Homily – Good Friday (Fr. Smith)

BEFORE READING OF THE PASSION: As we read the Passion of St John today, I ask you to pay attention to when Jesus knew that everything was finished.


The Passion according to St John is majestic and perfectly integrated into his whole gospel. I asked you to listen to when Jesus found everything finished. Let us ask what was finished and why then.

The moment was after Jesus had told Mary to “Behold her Son” the beloved disciple, usually called John, and John to behold Mary as his mother. Both too much and too little can be made of this passage.

There is an obvious sentimental and practical interpretation. Mary is portrayed as a poor woman without a defender and Jesus is assuring her of protection. However, satisfying this is going beyond the evidence. The key to its meaning may be found in Jesus’s referring to Mary as “Woman”. Jesus called Mary Women once before at the wedding in Cana.  “Woman, how does your concern affect me? My hour has not yet come.” (Jn 2:4) This is intentionally jarring; indeed, a son calling his mother “woman” is unprecedented in Greek literature. The reader would turn back to Cana, the first miracle of Jesus and the beginning of his ministry. Mary speaks for us to Jesus, telling him that we need to be nourished with sustenance only he can provide. His hour had begun. Now Jesus speaks to us through Mary.

He joins Mary and John together as the first members of the Church. The purpose of his ministry, the work of his hour was to bring all the people together. Thus, He had already told his disciples: “When I am lifted up from the earth, I will draw everyone to myself” (12:32). He is now lifted up on the cross and Mary and John the are the first fruits. His earthly ministry is finished.

This is the formation of a community but not on purely human terms. Everything was, however, in place. Jesus does all things in accordance with the scriptures and when he says that he thirsts he recalls a Psalm (68:22) “for my thirst they gave me vinegar to drink” They used a hyssop sprig to give it to him. Hyssop was used to mark the doors of the dwellings of the Jews when the angel of death went through Egypt. He killed the firstborn at the first Passover but literally passed over the houses of the Jews. These are all reminders that the community that Jesus has founded is based on a new covenant, a new relationship between God and all who follow Him. He then cries out “It is finished” and “Hands over the spirit”. This would be better translated as “entrusts the spirit”. He entrusts the spirit of God to this new family – the church – at the foot of the cross so that they will be forever bound to Him and each other.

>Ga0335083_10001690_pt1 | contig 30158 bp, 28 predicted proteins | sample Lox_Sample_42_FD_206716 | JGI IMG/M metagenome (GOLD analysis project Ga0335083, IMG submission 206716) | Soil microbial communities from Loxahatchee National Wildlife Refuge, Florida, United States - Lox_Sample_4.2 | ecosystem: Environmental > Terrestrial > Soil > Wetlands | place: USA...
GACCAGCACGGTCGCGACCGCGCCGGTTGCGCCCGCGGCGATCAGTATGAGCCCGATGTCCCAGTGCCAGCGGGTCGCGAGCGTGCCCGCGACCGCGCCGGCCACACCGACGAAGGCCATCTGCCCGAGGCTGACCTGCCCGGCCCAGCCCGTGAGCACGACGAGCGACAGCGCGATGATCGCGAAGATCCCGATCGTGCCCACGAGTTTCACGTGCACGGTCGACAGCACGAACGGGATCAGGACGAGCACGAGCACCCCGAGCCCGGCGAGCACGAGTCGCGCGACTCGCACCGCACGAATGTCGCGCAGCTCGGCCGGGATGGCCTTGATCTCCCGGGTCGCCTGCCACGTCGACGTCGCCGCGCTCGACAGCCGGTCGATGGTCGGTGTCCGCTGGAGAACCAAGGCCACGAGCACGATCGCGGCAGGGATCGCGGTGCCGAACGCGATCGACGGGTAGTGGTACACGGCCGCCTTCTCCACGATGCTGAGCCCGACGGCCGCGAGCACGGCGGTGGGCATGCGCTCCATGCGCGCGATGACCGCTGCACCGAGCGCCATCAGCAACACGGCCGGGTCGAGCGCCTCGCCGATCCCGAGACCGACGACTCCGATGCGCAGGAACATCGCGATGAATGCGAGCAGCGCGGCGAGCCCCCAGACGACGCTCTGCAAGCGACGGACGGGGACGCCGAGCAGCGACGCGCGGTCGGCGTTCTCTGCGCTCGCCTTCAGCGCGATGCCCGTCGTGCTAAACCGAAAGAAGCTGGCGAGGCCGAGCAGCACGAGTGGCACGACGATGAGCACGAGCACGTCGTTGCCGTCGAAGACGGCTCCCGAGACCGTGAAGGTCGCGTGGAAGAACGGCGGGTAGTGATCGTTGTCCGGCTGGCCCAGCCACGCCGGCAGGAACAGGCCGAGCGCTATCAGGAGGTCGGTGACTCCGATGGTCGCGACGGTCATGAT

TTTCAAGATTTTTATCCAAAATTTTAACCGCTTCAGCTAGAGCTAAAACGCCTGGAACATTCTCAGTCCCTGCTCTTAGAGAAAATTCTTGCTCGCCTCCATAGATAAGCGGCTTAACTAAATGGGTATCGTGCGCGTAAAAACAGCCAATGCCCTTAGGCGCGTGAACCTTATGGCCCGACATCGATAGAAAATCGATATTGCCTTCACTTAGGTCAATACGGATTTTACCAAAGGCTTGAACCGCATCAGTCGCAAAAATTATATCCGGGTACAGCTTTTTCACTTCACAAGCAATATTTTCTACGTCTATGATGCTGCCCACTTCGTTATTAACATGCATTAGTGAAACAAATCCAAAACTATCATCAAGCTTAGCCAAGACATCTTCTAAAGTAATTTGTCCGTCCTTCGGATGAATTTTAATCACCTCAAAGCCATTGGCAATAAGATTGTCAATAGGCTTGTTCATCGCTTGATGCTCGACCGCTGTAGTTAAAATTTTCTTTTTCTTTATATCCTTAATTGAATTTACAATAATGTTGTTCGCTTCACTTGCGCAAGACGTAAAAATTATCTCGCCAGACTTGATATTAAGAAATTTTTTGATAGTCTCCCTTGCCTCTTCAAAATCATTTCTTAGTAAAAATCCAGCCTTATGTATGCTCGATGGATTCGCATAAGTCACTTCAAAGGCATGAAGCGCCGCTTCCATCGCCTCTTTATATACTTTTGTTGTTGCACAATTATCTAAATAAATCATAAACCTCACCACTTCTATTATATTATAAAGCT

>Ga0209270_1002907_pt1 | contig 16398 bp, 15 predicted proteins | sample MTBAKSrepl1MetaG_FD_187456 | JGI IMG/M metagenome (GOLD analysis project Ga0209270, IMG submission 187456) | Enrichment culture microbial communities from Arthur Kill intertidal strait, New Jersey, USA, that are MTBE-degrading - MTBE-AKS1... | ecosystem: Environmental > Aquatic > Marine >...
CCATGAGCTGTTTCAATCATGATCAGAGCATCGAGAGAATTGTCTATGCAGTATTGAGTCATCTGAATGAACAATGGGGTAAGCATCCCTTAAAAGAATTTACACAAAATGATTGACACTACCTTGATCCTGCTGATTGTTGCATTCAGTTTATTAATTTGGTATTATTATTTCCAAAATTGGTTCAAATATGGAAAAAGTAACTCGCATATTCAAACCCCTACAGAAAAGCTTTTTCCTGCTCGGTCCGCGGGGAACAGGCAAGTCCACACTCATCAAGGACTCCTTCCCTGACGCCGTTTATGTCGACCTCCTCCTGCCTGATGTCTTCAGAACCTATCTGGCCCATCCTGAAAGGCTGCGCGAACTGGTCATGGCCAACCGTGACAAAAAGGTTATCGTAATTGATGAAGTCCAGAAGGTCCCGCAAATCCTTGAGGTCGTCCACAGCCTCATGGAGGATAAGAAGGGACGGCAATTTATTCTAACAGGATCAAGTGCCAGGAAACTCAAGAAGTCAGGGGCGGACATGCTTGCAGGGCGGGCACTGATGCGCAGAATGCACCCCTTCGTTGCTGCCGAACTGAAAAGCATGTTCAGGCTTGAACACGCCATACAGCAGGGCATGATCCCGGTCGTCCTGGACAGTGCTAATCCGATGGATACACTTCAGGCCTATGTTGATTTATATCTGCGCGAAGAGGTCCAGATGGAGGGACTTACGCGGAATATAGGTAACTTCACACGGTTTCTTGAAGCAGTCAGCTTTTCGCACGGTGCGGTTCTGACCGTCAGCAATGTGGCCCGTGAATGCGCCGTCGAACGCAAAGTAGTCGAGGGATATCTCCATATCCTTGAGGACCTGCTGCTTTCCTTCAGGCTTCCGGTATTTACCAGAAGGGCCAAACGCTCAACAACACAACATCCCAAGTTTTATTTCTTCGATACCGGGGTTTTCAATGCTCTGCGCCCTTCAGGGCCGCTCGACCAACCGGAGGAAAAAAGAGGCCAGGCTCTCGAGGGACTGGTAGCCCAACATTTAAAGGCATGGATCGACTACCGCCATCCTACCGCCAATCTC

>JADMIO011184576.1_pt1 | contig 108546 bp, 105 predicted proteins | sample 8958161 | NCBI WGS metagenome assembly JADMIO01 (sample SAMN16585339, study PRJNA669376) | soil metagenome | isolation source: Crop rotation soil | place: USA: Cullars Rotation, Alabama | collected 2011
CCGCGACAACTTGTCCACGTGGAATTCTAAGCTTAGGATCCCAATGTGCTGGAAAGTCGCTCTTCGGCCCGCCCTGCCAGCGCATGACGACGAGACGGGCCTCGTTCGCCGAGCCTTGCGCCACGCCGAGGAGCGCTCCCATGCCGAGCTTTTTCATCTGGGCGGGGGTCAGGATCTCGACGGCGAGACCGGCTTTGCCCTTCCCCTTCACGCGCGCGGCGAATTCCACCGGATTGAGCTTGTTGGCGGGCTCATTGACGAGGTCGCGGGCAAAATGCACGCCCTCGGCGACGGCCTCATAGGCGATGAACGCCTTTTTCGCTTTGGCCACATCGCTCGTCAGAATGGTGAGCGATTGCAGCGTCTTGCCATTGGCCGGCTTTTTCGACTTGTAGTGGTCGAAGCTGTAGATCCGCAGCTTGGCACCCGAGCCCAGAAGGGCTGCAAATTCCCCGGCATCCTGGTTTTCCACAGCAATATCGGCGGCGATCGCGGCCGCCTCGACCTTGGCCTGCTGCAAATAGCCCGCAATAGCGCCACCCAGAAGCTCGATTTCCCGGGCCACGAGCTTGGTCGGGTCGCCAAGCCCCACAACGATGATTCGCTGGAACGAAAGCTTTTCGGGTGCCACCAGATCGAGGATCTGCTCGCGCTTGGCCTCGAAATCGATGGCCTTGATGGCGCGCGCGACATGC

John wishes us to pause a moment at this scene and contemplate its meaning. We will see in next Sunday’s gospel that Jesus will give the spirit again in the upper room. This outpouring of the Spirit gives them their mission to bring forgiveness to the whole world.  Here we are to look at the basic reality that God himself has brought us together and told us that we are to treat each other as family members. This is why he came to us; this is why he endured so horrible a death.

This is a death we cannot forget. It does not disappear at the Resurrection. John especially emphasizes the marks of crucifixion. It is the clearest reminder that the love of Jesus is truly inexhaustible and is never finished.